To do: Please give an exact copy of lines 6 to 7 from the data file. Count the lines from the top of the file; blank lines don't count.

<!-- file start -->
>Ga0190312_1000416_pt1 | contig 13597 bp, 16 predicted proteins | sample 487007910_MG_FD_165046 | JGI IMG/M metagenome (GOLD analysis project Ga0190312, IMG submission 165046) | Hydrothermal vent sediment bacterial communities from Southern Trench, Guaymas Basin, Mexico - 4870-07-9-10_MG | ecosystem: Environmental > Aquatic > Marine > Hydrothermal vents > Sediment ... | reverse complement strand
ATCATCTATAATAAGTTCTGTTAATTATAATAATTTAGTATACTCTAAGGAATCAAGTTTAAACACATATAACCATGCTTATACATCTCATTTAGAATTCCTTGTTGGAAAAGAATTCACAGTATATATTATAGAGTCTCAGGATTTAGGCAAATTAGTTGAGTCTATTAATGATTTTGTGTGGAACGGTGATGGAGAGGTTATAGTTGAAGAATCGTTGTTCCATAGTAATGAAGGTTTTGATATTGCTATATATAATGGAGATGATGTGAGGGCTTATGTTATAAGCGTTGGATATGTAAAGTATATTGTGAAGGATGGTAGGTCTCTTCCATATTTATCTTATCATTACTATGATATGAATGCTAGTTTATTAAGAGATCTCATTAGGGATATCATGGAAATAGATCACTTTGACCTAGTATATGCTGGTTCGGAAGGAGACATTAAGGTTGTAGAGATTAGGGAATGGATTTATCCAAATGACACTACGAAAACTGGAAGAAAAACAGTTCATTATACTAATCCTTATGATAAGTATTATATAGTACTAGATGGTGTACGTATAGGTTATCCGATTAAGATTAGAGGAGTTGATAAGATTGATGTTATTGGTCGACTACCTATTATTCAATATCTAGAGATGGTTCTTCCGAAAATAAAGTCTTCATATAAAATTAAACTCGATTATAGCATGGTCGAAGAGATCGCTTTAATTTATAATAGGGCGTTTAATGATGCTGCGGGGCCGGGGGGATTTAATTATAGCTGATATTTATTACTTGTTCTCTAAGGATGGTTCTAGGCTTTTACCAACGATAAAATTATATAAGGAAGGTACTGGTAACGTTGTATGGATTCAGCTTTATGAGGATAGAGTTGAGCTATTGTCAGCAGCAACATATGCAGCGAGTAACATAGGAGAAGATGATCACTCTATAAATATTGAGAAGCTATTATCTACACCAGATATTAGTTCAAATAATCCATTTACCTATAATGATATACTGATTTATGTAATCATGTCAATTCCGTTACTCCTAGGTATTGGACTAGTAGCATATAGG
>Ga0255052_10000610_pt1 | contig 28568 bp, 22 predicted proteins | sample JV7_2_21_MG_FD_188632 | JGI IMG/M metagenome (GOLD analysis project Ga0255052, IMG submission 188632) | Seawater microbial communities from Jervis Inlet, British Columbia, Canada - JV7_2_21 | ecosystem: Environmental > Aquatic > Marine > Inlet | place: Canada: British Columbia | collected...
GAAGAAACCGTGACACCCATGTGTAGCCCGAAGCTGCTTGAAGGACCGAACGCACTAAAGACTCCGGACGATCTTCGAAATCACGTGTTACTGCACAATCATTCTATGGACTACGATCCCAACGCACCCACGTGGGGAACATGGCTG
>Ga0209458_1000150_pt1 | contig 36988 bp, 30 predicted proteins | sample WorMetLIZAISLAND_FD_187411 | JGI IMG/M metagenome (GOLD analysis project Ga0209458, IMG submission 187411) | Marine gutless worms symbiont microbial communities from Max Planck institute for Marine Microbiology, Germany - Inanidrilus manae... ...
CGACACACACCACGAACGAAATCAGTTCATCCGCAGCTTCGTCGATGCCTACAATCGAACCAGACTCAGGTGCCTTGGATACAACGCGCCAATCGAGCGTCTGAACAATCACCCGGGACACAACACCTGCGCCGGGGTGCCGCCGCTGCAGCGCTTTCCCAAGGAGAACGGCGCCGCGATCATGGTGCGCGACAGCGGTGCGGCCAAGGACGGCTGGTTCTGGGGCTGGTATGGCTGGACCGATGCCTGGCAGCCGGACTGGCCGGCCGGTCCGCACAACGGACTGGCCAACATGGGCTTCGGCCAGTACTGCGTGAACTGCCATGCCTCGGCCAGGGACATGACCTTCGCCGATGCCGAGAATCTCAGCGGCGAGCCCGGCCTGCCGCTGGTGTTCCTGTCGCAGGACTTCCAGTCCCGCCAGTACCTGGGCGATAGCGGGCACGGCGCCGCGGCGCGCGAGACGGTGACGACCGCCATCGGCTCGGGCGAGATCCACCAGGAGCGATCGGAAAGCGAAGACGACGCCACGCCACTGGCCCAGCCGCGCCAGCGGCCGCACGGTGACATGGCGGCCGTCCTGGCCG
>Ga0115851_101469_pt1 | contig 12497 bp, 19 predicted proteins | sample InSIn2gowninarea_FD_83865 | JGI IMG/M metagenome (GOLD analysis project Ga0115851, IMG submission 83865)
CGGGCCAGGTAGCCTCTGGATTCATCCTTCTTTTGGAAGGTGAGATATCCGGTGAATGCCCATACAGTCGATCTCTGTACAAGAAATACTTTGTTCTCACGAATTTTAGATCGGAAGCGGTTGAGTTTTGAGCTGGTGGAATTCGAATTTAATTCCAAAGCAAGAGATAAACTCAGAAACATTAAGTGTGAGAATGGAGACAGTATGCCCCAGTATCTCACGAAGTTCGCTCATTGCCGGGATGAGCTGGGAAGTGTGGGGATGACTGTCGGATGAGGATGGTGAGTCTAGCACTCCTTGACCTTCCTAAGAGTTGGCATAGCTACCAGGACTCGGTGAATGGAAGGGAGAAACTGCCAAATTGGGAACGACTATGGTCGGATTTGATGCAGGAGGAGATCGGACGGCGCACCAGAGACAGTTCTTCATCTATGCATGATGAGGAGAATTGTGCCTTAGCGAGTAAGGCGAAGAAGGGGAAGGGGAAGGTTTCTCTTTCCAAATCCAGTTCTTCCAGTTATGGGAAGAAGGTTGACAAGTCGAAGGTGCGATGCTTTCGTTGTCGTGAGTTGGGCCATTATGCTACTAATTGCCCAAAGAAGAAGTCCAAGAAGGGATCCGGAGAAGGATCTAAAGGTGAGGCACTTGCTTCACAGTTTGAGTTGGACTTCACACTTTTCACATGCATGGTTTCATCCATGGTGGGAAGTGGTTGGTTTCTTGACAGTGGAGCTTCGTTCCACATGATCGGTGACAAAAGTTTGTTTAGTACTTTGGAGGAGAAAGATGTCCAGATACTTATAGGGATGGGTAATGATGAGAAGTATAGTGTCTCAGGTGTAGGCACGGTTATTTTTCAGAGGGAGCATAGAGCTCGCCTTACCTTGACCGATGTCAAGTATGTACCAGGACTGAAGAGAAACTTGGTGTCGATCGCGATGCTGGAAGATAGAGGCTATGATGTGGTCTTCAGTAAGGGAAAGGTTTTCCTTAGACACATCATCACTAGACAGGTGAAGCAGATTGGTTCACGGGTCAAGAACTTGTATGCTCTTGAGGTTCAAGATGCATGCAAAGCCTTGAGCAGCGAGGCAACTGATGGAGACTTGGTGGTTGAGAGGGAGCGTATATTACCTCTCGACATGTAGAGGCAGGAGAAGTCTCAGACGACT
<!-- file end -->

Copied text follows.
CGACACACACCACGAACGAAATCAGTTCATCCGCAGCTTCGTCGATGCCTACAATCGAACCAGACTCAGGTGCCTTGGATACAACGCGCCAATCGAGCGTCTGAACAATCACCCGGGACACAACACCTGCGCCGGGGTGCCGCCGCTGCAGCGCTTTCCCAAGGAGAACGGCGCCGCGATCATGGTGCGCGACAGCGGTGCGGCCAAGGACGGCTGGTTCTGGGGCTGGTATGGCTGGACCGATGCCTGGCAGCCGGACTGGCCGGCCGGTCCGCACAACGGACTGGCCAACATGGGCTTCGGCCAGTACTGCGTGAACTGCCATGCCTCGGCCAGGGACATGACCTTCGCCGATGCCGAGAATCTCAGCGGCGAGCCCGGCCTGCCGCTGGTGTTCCTGTCGCAGGACTTCCAGTCCCGCCAGTACCTGGGCGATAGCGGGCACGGCGCCGCGGCGCGCGAGACGGTGACGACCGCCATCGGCTCGGGCGAGATCCACCAGGAGCGATCGGAAAGCGAAGACGACGCCACGCCACTGGCCCAGCCGCGCCAGCGGCCGCACGGTGACATGGCGGCCGTCCTGGCCG
>Ga0115851_101469_pt1 | contig 12497 bp, 19 predicted proteins | sample InSIn2gowninarea_FD_83865 | JGI IMG/M metagenome (GOLD analysis project Ga0115851, IMG submission 83865)